The Coronavirus pandemic has had a profound impact on the global community, with varied but concerted efforts to protect those most vulnerable from the infectious disease. Comprehensive public health response has flattened the viral spread curve, however the World Health Organization warn of an accompanying mental health pandemic for generations to come requiring concerted action from Governments, communities and at risk individuals [6]. The current study presents the impact of COVID-19 pandemic on people with a lived experience of an eating disorder within the Australian population to highlight the risk, especially for those with higher severity of illness, those with co-occurring mental health conditions, and those not currently engaged in clinical care, which was over half of our sample. Only 25% of people actively seek treatment for an ED [4] with up to 70% never accessing any care [39], and, as in other mental illness, lack of contact with the health care system is a risk factor for deterioration, the development of chronic illness, and death [40]. Previous research have suggested eating disorder assessment and management is challenged within primary health care settings [12], so these findings highlight the importance of regular comprehensive mental health assessment and treatment across the health care system, especially for eating disorders, across the community presenting for care during this critical time. Increased awareness, screening, assessment, and an increase in the available options for treatment may well be needed to deal with the effects of the pandemic on this illness group and mental health more broadly.

Availability of data and materials

The data that support the findings of this study are available on request from the corresponding author. The data are not publicly available due to privacy and ethical restrictions.

Change history


  1. World Health Organization. Coronavirus disease (COVID-19) pandemic. 2020. Retrieved from

  2. Scutelnic A, Heldner MR. Vascular events, vascular disease and vascular risk factors—strongly intertwined with COVID-19. Curr Treat Options Neurol. 2020;22(11):1–6.

    Article  Google Scholar 

  3. Centre for Disease Control and Prevention. COVID-19. 2020. Retrieved from

  4. Shah K, Kamrai D, Mekala H, Mann B, Desai K, Patel RS. Focus on mental health during the coronavirus (COVID-19) pandemic: applying learnings from the past outbreaks. Cureus. 2020.

    Article  PubMed  PubMed Central  Google Scholar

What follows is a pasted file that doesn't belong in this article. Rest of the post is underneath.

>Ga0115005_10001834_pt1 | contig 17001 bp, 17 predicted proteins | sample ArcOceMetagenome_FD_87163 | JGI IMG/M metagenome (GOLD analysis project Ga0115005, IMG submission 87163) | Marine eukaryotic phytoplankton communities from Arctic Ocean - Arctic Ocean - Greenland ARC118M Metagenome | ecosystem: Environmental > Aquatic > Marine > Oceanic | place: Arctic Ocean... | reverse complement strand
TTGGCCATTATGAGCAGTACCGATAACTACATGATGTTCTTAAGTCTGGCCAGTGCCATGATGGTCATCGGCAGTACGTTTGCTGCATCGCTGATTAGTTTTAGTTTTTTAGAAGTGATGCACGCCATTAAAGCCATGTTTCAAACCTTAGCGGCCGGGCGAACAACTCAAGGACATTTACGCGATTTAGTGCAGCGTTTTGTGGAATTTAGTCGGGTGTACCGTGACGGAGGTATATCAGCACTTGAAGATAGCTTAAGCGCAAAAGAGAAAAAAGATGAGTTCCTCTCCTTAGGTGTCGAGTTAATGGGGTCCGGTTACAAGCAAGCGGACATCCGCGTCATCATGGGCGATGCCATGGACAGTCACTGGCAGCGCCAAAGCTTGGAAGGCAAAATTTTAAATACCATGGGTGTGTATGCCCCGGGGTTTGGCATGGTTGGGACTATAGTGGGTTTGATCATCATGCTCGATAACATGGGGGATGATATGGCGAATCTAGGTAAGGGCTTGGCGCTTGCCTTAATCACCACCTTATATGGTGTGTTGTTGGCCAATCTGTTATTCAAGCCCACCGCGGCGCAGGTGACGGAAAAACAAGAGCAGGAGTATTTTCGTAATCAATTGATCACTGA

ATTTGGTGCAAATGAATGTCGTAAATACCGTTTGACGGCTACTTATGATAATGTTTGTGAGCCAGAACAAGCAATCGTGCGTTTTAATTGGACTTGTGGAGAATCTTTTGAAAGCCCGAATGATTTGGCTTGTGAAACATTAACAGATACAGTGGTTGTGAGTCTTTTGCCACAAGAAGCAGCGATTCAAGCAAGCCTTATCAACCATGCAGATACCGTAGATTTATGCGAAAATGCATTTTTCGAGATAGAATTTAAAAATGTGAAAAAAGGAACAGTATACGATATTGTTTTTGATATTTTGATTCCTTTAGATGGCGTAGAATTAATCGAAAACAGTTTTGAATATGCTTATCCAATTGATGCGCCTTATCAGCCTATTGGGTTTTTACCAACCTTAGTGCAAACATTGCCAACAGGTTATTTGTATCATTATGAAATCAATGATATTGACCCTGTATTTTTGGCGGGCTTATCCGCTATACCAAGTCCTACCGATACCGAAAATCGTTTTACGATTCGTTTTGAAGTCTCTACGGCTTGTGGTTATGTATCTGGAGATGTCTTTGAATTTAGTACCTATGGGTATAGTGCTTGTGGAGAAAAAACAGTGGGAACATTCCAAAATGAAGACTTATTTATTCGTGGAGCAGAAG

5. Usher K, Jackson D, Durkin J, Gyamfi N, Bhullar N. Pandemic-related behaviours and psychological outcomes; a rapid literature review to explain COVID-19 behaviours. Int J Ment Health Nurs. 2020;29(6):1018–34.

    Article  PubMed  Google Scholar 

  6. Mohsen L. COVID-19 and the need for action on mental health. United Nations Chronical; 2020.

    Google Scholar 

  7. Winkler P, Formanek T, Mlada K, Kagstrom A, Mohrova Z, Mohr P, Csemy L. Increase in prevalence of current mental disorders in the context of COVID-19: analysis of repeated nationwide cross-sectional surveys. Epidemiol Psychiatr Sci. 2020.

    Article  PubMed  Google Scholar 

  8. Torales J, O’Higgins M, Castaldelli-Maia JM, Ventriglio A. The outbreak of COVID-19 coronavirus and its impact on global mental health. Int J Soc Psychiatry. 2020;66(4):317–20.

    Article  PubMed  Google Scholar 

  9. Touyz S, Lacey H, Hay P. Eating disorders in the time of COVID-19. J Eating Disord. 2020.

    Article  Google Scholar 

  10. Currin L, Schmidt U. A critical analysis of the utility of an early intervention approach in the eating disorders. J Ment Health. 2005;14(6):611–24.

    Article  Google Scholar 

  11. The Butterfly Foundation. Paying the price: the economic and social impact of eating disorders in Australia. 2012.

  12. Ivancic L, Maguire S, Miskovic-Wheatley J, Harrison C, Nassar N. Prevalence and management of people with eating disorders presenting to primary care: a national study. Aust N Z J Psychiatry. 2020.

    Article  Google Scholar 

  13. Keel PK, Dorer DJ, Eddy KT, Franko D, Charatan DL, Herzog DB. Predictors of mortality in eating disorders. Arch Gen Psychiatry. 2003;60(2):179–83.

    Article  PubMed  Google Scholar 

  14. Morris J, Twaddle S. Anorexia nervosa. BMJ. 2007;334(7599):894–8.

    Article  PubMed  PubMed Central  Google Scholar 

  15. Arcelus J, Mitchell AJ, Wales J, Nielsen S. Mortality rates in patients with anorexia nervosa and other eating disorders: a meta-analysis of 36 studies. Arch Gen Psychiatry. 2011;68(7):724–31.